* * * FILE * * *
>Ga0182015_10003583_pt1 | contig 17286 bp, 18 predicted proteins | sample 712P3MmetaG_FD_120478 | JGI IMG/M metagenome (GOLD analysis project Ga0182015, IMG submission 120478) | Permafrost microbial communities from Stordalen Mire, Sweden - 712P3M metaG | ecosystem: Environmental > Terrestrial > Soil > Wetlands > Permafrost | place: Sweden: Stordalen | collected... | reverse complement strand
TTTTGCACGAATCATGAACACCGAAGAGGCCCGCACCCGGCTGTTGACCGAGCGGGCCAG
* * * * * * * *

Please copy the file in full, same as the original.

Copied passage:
>Ga0182015_10003583_pt1 | contig 17286 bp, 18 predicted proteins | sample 712P3MmetaG_FD_120478 | JGI IMG/M metagenome (GOLD analysis project Ga0182015, IMG submission 120478) | Permafrost microbial communities from Stordalen Mire, Sweden - 712P3M metaG | ecosystem: Environmental > Terrestrial > Soil > Wetlands > Permafrost | place: Sweden: Stordalen | collected... | reverse complement strand
TTTTGCACGAATCATGAACACCGAAGAGGCCCGCACCCGGCTGTTGACCGAGCGGGCCAG